Sports franchises need to take a cue from airlines and Apple
With all the fuss over the empty luxury seats at the new Yankee Stadium, I was mildly surprised to find something similar happening in my own backyard. At Sunday’s A’s-Rays game at the Oakland Coliseum, all the ingredients for a great day at the ballyard were in place: sunny April weather, last year’s AL champions in town and a Sunday afternoon. What we found instead was a micro-market in disarray. As the credit markets teetered last October, the market for sports tickets has apparently fallen apart as well.
The first indication there was a problem was the total lack of online ticketing activity. There were practically no offers on CraigsList, even from brokers, and none at all on eBay. At the walk-up ticket booth, we found that we could buy any section in the house, including the Diamond Level. This should simply never be the case. The Diamond Level is a very limited “VIP” area, maybe 60 seats tops, right behind the plate on the playing field level. Seats go for $225 and include free food and drink service for the whole game.
Weirdest of all was the scene inside the stadium. The A’s bifurcate each of the two seating levels – a minimum of two pricing levels in each deck. In both decks, there was a cluster of people behind the plate, emptiness for several sections as the seating moved along the infield, another cluster in the sections where the new pricing tier begins, again fading to nothing.
The mystery is why shouldn’t the people forced out to the outfield be able to sit in these empty “mezzo-sections.” The answer could come from a nimble dynamic pricing system at game time. As airlines like Virgin and JetBlue have discovered with exit rows sold at check-in, why not ask fans as they arrive if they would like to purchase a better seat for an extra few dollars? It would be an easy thing to equip ushers with Palm-style barcode and credit card machines like those carried by the clerks at The Apple Store. Everybody gets the opportunity to move closer (or elect not to), getting rid of the weird empty spaces and (I’m assuming) presenting a better, more invigorating environment for the home team. (I know they’re supposed to ignore the crowd, but ask any actor or musician if they’d rather play to a full orchestra than have the front rows empty and the crowd loosely dispersed.)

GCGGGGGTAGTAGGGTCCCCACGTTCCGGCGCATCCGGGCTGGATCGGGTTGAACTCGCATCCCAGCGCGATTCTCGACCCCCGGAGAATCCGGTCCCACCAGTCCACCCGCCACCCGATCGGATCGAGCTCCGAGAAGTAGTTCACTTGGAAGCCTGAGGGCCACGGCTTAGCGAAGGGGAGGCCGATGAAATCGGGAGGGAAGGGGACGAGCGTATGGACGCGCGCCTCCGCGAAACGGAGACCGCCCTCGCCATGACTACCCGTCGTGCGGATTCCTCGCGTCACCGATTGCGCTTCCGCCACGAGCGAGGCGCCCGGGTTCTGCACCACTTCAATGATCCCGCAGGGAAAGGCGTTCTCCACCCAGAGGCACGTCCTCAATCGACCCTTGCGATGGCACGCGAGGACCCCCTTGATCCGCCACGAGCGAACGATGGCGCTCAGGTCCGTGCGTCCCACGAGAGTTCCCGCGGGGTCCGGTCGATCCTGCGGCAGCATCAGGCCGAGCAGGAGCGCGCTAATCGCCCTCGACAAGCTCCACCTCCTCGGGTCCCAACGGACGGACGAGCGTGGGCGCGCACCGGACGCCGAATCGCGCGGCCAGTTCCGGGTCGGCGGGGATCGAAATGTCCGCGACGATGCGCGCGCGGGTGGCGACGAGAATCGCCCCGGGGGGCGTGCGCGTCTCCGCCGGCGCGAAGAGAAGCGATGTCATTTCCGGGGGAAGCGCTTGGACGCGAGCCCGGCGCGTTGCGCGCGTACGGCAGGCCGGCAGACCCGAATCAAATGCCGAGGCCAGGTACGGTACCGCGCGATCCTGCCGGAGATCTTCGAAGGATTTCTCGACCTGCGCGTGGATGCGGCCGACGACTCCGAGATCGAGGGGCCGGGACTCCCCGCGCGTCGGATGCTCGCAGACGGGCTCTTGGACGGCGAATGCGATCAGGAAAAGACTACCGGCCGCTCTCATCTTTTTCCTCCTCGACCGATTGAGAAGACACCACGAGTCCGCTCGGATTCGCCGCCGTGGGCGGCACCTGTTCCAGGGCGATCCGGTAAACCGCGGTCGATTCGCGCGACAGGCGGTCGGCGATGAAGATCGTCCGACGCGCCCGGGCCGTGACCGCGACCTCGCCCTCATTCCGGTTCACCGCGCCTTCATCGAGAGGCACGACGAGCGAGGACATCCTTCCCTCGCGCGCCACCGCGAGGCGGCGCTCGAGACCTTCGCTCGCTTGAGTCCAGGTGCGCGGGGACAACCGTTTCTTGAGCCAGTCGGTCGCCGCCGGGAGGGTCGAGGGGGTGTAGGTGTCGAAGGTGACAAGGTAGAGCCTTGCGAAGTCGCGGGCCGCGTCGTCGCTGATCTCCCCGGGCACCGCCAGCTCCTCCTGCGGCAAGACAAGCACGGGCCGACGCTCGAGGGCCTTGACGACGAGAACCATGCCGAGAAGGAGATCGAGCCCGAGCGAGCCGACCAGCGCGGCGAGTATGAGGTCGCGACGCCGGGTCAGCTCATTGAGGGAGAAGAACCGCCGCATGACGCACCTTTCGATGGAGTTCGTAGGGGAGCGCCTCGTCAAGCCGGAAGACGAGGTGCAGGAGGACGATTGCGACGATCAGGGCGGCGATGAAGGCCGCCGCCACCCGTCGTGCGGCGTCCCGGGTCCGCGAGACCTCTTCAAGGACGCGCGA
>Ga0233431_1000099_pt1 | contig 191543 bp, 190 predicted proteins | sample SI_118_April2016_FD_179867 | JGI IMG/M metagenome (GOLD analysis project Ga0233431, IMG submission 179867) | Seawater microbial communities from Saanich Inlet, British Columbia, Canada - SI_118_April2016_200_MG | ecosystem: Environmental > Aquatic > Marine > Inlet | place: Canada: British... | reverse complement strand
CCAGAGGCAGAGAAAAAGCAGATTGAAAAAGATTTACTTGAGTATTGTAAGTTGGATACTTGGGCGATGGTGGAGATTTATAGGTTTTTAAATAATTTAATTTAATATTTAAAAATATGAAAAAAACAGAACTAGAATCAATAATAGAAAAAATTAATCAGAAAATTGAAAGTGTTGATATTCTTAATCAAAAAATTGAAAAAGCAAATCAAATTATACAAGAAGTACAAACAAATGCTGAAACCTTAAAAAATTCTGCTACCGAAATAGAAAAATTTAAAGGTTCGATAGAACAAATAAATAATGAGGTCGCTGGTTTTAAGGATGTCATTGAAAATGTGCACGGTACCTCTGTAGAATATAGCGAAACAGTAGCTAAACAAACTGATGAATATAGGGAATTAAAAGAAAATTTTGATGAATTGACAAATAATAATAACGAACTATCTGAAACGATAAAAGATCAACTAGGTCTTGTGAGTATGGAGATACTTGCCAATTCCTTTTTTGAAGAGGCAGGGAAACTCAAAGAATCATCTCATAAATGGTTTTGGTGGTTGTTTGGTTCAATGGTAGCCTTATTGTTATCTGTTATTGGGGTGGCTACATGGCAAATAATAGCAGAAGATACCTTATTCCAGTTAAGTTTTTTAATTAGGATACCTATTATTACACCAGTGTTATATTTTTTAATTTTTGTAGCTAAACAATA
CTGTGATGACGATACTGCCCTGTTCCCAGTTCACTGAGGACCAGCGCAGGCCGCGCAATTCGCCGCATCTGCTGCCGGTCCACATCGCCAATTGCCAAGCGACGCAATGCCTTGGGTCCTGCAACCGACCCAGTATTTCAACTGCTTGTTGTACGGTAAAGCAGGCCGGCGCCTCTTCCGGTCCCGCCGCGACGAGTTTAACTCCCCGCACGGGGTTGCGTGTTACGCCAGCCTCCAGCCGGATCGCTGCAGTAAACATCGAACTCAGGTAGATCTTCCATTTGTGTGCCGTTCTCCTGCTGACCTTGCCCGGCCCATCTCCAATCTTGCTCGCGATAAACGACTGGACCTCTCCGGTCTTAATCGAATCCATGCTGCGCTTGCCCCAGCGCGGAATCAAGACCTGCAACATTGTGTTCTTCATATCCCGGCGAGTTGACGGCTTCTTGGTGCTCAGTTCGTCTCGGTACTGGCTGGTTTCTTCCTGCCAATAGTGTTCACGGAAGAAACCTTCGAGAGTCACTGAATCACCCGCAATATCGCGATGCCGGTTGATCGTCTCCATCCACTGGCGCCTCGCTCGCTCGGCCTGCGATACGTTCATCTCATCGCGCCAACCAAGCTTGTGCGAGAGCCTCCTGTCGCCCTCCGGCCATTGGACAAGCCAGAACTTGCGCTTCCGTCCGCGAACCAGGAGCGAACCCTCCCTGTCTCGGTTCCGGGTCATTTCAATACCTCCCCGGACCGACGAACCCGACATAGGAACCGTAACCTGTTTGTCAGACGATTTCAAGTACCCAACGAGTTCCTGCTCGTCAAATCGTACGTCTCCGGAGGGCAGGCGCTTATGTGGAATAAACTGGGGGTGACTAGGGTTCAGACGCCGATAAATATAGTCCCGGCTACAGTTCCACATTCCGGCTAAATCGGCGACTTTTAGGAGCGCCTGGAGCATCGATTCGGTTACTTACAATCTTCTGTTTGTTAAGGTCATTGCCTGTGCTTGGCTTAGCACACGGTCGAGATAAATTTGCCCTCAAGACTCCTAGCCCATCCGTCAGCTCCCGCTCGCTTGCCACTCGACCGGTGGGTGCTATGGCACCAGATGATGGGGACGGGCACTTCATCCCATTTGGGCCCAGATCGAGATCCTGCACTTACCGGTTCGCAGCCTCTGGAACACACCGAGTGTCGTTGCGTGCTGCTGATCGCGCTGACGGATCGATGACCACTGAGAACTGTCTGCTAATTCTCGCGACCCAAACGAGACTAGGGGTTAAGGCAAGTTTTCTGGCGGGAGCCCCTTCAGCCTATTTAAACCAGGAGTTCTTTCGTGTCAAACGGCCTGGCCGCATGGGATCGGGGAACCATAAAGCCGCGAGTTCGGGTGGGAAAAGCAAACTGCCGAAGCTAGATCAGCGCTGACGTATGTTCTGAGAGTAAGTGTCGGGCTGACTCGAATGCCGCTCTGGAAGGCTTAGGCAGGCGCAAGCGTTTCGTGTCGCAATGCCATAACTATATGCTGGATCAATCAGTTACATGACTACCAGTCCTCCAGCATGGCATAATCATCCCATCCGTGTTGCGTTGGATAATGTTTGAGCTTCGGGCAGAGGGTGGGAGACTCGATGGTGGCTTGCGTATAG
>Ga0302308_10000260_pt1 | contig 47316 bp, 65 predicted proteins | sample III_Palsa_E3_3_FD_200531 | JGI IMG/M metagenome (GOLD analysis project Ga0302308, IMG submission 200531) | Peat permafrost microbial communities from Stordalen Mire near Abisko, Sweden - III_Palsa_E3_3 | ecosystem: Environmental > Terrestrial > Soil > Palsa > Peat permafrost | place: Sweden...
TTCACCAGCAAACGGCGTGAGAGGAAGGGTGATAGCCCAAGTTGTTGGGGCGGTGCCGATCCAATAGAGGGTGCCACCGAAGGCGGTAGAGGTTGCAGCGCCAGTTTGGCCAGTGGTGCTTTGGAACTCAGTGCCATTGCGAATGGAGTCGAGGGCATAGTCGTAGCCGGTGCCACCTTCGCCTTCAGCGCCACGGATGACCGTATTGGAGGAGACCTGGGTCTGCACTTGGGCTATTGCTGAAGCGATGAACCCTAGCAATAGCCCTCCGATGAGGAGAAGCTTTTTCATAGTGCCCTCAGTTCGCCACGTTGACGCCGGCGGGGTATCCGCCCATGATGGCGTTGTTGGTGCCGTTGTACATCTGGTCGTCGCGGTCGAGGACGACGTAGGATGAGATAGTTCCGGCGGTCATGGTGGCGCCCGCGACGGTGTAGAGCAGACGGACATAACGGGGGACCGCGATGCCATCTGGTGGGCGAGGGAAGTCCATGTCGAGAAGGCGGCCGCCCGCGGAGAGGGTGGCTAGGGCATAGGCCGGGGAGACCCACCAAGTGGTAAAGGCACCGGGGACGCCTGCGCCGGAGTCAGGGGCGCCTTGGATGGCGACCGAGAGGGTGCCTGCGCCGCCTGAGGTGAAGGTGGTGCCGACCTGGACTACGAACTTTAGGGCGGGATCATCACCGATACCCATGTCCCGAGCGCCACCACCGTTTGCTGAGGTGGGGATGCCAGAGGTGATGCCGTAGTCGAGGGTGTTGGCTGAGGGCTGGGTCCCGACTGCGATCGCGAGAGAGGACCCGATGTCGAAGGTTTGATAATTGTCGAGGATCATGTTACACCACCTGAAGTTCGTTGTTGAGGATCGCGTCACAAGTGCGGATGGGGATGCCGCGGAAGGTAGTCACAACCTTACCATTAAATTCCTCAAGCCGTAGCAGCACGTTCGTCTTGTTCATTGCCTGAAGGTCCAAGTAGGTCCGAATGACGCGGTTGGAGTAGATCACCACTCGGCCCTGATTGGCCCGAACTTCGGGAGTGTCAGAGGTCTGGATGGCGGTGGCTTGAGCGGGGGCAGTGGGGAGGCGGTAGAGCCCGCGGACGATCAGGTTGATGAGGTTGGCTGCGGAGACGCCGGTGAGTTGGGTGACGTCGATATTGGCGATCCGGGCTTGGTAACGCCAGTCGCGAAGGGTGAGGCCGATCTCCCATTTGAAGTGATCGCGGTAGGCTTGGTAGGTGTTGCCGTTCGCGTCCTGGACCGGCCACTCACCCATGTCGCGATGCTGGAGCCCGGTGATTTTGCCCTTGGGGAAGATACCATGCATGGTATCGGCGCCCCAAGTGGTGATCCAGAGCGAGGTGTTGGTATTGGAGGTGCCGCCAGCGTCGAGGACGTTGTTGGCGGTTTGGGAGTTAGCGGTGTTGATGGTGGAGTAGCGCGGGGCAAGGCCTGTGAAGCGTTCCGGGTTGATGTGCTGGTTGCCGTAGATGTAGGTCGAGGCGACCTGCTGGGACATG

Meanwhile across the bay, the Giants are trying out a number of dynamic pricing policies. First, the team partnered up with a firm to build elastic pricing around its unsold inventory for the least attractive games. Last week, though, came the real reckoning – and a big indication that the team is running scared about its attendance. Ticket prices were dropped 40% for the Giants series this week against the Dodgers, traditionally the most attractive opponent. Granted the team is trying to stir up interest for later in the year – it appears they’ll be competitive in a moderately challenging division – but to have to do this so early and against the team’s best natural rivarly is surprising. One wonders how scared the Giants are about advance sales for the rest of the year.
In the Oakland A’s case, the lack of a fluid ticket market is framed by the fact that the Oakland Coliseum is a horrible dump, getting dumpier every day. The tarps in the third deck look weathered and depressing, while the bathrooms, parking lot and facilities remain some of the worst for a major league sport. Nevertheless the empty seat patterns – along with all the unsold display ad inventory throughout the stadium – are clear indications that baseball is not recession-proof. There are easy ways to make profit from making markets more efficient. Let’s see if the A’s and their brethren take up the challenge.